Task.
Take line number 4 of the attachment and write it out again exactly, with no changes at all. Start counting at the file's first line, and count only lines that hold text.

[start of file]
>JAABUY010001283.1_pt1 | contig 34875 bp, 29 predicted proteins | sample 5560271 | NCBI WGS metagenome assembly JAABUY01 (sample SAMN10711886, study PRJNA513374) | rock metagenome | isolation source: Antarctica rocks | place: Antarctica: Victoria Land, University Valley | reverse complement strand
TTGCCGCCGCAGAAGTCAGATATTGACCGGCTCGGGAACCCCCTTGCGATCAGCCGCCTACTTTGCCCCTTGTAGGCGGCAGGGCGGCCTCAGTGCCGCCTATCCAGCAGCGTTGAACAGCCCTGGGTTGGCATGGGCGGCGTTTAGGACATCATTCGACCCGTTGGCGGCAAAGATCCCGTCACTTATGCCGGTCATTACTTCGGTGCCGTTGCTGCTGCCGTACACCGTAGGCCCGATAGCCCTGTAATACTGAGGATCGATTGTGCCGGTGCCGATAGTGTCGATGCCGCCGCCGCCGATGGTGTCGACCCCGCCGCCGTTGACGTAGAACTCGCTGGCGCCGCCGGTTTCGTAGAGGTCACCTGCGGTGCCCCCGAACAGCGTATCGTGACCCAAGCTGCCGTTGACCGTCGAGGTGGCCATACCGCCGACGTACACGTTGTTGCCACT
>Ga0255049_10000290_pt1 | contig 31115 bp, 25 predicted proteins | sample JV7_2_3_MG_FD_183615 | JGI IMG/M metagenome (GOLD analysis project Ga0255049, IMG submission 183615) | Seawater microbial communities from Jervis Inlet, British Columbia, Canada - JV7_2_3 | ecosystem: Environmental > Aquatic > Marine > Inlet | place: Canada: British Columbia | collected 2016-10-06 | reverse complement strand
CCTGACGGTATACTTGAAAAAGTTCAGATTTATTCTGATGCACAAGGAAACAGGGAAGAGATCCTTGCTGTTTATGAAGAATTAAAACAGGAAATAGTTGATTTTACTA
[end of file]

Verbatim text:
CCTGACGGTATACTTGAAAAAGTTCAGATTTATTCTGATGCACAAGGAAACAGGGAAGAGATCCTTGCTGTTTATGAAGAATTAAAACAGGAAATAGTTGATTTTACTA